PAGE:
Passchier et al. (2010) proposed a model of rapid ice retreat because of ice streaming in developing phases of deglaciation (i.e. from ca. 155 ka onwards in the southern North Sea) based upon the presence of meltwater channels incised into the floors of glacial troughs in the southern North Sea. The Hondsrug phase evidence mentioned above could alternatively be explained in this way too. Ice retreat left an unusual landscape preserved in HKN, characterised by the progressive filling of ice advance and glaciofluvial drainage depressions with laminated deposits recording postglacial climatic change through the preserved pollen (Figs. 3 and 4). The landscape is also characterised by a diffuse drainage network wherein only a few small deglacial channels are identified (Figs. 3 and 5). We interpret this proglacial land system as having developed due to the presence of dead ice in HKN during deglaciation. Large masses of dead ice likely hindered development of a clear drainage network and favoured the formation of pools and small deglacial lakes that were progressively filled by fine outwash sediments as the ice melted. This interpretation is also coherent with a surge-type glacial behaviour, as distal parts become stagnant after a surge event, leaving large masses of dead ice to melt in the formerly glaciated area. However, to improve understanding of ice margin retreat style in this southwest sector of the ice sheet, additional geomorphological and chronological data were needed, particularly towards the west and north of HKN and HKZ.
5.3 The post-Saalian landscape
The Saalian glaciation episode in the southern North Sea created a topography that influenced subsequent landscape evolution (Fig. 9c). Onshore, the Last Interglacial (Eemian) Rhine River invaded the IJssel glacial basin and advanced further to the north as the ice sheet retreated, finally draining into the modern North Sea approximately northwest of HKN (Fig. 9c, Busschers et al., 2008, 2007; Peeters et al., 2016). Some of the tongue-shaped basins onshore formed isolated depressions that turned into large lakes and subsequently brackish lagoons as the sea progressively inundated the terrestrial landscape (Beets and Beets, 2003; Beets et al., 2006; van Leeuwen et al., 2000). The influence of the antecedent topography is observed in our study area by the spatial distribution of U3, reflecting the depth and relief of S1 and the glacial–fluvial deposits (U2). U3 is thicker to the south, where S1 and S2 are deeper, displaying a complex internal structure and high variability of facies. However, it thins northward where glaciofluvial deposits and glaciotectonic ridges are preserved at shallow depths beneath the seafloor (Fig. 2). The influence of the antecedent topography is also reflected at a finer scale; for example, U3 in the northern sector of HKN is thicker where it directly overlies the deeper sections of the subglacial meltwater channels (Fig. 4). Future studies of the Eemian and younger sediments (which in this paper are grouped into U3 for simplicity) must consider the underlying Saalian landscape.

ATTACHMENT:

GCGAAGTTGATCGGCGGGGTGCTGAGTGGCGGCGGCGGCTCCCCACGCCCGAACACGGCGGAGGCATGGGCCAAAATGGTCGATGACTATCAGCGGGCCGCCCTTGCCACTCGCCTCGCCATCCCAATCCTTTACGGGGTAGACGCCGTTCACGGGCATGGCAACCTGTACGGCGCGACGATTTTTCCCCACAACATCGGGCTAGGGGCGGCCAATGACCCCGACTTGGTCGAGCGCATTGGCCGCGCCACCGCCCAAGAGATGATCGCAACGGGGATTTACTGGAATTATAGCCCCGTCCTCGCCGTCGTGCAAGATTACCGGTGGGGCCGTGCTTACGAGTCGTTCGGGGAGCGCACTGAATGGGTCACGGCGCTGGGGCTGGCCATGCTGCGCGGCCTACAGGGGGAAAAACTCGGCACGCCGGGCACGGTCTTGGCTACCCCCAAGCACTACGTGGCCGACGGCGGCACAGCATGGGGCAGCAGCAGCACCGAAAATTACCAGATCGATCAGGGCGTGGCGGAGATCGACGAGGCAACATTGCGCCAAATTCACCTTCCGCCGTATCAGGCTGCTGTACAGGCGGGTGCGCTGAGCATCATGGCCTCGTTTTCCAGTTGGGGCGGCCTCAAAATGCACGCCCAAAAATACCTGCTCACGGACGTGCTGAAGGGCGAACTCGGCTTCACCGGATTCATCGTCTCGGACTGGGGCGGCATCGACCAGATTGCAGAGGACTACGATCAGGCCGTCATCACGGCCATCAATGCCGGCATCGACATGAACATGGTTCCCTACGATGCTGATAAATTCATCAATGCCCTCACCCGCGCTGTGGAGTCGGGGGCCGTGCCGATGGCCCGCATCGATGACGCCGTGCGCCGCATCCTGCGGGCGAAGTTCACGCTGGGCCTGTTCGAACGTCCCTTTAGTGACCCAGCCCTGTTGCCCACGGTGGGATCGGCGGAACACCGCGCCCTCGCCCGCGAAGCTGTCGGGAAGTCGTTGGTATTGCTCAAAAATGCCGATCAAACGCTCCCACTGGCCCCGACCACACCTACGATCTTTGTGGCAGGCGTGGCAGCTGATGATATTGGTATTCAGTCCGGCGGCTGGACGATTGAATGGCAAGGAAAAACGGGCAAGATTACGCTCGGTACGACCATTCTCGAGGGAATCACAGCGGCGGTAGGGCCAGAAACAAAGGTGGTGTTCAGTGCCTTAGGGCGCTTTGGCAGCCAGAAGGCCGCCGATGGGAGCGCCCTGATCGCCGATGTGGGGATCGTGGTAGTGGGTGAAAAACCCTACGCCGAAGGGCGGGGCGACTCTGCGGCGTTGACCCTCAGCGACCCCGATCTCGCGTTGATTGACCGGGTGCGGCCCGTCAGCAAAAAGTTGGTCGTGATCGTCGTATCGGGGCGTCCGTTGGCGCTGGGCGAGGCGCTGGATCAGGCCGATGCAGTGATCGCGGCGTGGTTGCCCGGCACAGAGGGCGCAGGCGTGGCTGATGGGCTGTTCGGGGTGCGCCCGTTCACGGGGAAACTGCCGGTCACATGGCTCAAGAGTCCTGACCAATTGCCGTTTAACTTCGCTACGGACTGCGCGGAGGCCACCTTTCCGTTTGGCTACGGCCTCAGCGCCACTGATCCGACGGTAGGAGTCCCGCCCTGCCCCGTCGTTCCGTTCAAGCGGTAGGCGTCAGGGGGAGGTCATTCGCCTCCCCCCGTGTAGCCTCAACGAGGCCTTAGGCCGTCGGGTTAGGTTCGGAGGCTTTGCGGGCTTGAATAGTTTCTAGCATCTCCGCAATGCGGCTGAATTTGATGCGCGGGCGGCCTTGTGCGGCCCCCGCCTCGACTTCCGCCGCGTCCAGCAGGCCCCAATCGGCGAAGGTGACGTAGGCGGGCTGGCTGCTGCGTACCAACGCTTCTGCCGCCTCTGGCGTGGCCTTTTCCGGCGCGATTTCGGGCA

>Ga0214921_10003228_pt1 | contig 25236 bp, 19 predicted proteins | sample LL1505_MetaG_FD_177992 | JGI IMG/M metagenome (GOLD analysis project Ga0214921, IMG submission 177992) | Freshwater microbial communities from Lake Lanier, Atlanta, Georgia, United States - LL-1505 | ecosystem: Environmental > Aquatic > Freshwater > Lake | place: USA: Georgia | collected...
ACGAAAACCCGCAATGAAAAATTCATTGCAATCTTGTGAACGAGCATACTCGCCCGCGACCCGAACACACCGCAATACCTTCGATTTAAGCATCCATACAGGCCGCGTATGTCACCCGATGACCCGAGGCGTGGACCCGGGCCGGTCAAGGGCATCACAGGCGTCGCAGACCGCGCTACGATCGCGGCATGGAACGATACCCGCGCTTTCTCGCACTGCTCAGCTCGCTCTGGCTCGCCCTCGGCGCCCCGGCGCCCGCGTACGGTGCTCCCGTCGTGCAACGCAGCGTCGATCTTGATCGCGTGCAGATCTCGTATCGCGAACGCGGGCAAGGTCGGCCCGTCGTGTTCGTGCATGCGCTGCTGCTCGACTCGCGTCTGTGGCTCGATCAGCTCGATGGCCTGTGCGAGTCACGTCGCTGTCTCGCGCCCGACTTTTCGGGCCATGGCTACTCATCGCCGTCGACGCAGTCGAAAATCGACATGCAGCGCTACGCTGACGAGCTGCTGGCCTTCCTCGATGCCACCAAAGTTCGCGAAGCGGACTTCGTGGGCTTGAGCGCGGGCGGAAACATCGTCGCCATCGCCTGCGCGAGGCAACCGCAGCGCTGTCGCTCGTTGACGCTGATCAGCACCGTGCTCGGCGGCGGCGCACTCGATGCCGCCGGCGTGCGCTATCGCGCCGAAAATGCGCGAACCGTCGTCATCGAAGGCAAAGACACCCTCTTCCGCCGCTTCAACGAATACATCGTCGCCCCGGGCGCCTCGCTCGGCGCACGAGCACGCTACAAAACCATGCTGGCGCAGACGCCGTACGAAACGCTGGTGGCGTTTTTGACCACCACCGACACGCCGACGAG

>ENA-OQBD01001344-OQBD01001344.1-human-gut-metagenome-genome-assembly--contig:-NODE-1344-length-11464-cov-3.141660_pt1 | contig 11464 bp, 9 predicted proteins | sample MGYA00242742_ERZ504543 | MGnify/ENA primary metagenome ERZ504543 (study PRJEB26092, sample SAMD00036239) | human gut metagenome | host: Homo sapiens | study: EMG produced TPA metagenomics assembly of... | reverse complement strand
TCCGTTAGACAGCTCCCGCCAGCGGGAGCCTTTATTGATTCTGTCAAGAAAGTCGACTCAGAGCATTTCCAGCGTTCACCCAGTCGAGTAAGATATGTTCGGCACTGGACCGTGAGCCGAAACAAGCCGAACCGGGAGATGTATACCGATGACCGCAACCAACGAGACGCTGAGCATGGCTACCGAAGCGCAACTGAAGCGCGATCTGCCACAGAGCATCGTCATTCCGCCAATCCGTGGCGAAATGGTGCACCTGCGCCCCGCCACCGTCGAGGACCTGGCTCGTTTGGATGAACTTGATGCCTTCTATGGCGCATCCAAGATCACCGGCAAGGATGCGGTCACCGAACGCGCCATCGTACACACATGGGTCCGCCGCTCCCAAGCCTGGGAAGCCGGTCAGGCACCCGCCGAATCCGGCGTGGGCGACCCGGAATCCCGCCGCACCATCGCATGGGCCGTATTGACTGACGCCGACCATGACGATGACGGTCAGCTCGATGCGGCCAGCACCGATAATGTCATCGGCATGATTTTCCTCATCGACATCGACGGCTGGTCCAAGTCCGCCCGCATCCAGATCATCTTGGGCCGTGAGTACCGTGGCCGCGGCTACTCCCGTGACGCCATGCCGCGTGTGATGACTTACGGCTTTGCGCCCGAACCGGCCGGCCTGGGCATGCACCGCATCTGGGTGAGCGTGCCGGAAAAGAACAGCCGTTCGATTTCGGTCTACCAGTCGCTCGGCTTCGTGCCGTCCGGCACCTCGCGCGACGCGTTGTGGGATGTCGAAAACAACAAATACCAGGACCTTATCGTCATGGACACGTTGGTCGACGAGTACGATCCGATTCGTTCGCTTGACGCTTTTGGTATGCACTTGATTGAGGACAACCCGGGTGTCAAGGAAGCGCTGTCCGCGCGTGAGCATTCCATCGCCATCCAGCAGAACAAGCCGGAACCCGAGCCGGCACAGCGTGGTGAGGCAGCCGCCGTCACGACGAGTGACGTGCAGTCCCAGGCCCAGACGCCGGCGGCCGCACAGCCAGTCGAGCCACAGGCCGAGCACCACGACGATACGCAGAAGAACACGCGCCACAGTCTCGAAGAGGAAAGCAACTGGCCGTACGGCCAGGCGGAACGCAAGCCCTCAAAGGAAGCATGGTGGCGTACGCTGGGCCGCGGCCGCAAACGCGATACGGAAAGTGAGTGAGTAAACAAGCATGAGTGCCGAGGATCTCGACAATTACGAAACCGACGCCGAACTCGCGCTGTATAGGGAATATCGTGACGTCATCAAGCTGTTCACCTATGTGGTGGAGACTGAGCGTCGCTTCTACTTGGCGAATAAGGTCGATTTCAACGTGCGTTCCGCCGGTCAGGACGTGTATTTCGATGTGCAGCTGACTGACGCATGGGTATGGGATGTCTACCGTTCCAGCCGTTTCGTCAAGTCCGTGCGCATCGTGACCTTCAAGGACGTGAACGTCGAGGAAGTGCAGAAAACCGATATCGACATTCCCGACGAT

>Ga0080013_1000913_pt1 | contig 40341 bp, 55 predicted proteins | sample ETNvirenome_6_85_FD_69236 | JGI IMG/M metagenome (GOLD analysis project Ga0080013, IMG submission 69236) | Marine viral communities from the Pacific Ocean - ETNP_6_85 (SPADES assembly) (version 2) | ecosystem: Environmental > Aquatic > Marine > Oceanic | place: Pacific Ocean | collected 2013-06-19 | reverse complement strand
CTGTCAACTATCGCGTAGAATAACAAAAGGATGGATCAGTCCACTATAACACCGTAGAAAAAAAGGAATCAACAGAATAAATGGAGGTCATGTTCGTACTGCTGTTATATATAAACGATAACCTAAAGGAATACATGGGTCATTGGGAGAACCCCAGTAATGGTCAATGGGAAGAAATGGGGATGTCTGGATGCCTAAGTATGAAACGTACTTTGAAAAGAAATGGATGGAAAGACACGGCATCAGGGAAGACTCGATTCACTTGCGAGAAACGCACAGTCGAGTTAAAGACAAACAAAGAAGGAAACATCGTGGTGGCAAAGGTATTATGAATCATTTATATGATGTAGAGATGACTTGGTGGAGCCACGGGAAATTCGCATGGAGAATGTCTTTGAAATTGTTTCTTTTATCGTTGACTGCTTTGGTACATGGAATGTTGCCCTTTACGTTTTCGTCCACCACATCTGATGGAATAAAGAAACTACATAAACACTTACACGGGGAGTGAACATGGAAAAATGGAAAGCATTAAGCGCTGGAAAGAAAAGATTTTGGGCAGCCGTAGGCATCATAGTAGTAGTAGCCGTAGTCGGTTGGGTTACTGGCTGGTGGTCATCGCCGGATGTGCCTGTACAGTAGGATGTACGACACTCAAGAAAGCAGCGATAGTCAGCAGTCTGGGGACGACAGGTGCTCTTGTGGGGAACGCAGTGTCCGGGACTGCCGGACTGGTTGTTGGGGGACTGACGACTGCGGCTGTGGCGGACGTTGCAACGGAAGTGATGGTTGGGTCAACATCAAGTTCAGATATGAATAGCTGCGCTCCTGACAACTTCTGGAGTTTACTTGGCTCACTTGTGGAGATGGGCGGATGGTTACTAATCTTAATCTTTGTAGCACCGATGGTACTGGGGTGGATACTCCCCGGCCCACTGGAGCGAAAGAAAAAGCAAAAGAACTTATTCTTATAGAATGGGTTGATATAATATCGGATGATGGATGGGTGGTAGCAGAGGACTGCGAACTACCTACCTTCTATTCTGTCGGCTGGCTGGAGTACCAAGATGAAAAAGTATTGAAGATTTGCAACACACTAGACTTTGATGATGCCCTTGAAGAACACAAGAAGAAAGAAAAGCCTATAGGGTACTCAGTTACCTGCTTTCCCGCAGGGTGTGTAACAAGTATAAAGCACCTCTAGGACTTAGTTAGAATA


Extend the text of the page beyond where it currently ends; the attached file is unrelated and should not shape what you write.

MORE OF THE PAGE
5.4 Implications of using wind-farm data for palaeogeographic reconstructions
The high-density grid of seismic reflection data available from these new offshore wind farms permits detailed 3D mapping and investigation of preserved palaeo-landscapes. Careful evaluation of new datasets collected in HKN and HKZ reveals a buried glacial landscape that allows us to identify the limit of the maximum Saalian ice advance in this region ∼50 km north of where it was previously inferred (Fig. 8b). Large ice-pushed ridges were systematically included in previous palaeogeographic reconstructions, but the new data reveal the absence of evidence to support such an interpretation, highlighting the need to revise palaeogeographic reconstructions using legacy seismic reflection data. Similarly, we have identified transparent and semi-transparent seismic facies, which are usually interpreted as subglacial diamicton on formerly glaciated continental margins (Stewart and Stoker, 1990), that correspond to diverse sets of laminated and interbedded glaciofluvial or coastal sedimentary facies (sf1 and sf3, Table 1). These results further highlight the importance of being able to ground-truth seismic interpretations. As new high-quality data from wind farms in the North Sea are released and evaluated, large areas are being reinterpreted, which greatly improves our understanding of their geological evolution (e.g. Cotterill et al., 2017; Eaton et al., 2020; Emery et al., 2019; Mellett et al., 2020). The complexity of the near-surface geology of the North Sea is becoming evident. Major changes in the sediment properties occur at metre scale and caution should be taken when using legacy seismic reflection data to evaluate potential offshore wind-farm sites.
Our new reconstruction of the main Saalian (MIS 6) glaciation ice limit places it closer to the inferred Elsterian (MIS 12 and/or 10) ice sheet limit in this sector of the southeastern North Sea Basin (Fig. 1). The new high-resolution data acquired to support wind-farm development also show a new level of detail of the seismic and lithological characteristics of the near-surface geology, which permits better characterisation of Quaternary glacial and interglacial sediments, allowing us to distinguish between the Elsterian and Saalian glaciations. This detail will allow development of a more robust stratigraphic framework, enabling basin-wide correlation with areas that have a strong chronological control. High-resolution offshore wind-farm data have permitted us to better understand the distribution of the late Saalian glaciogenic and glaciofluvial deposits, which is critical to understanding the transgression of the North Sea Basin during the late Saalian–early Eemian, the influence on the distribution of depositional environments, and the preservation potential of palaeogeographical and palaeoclimatological archives.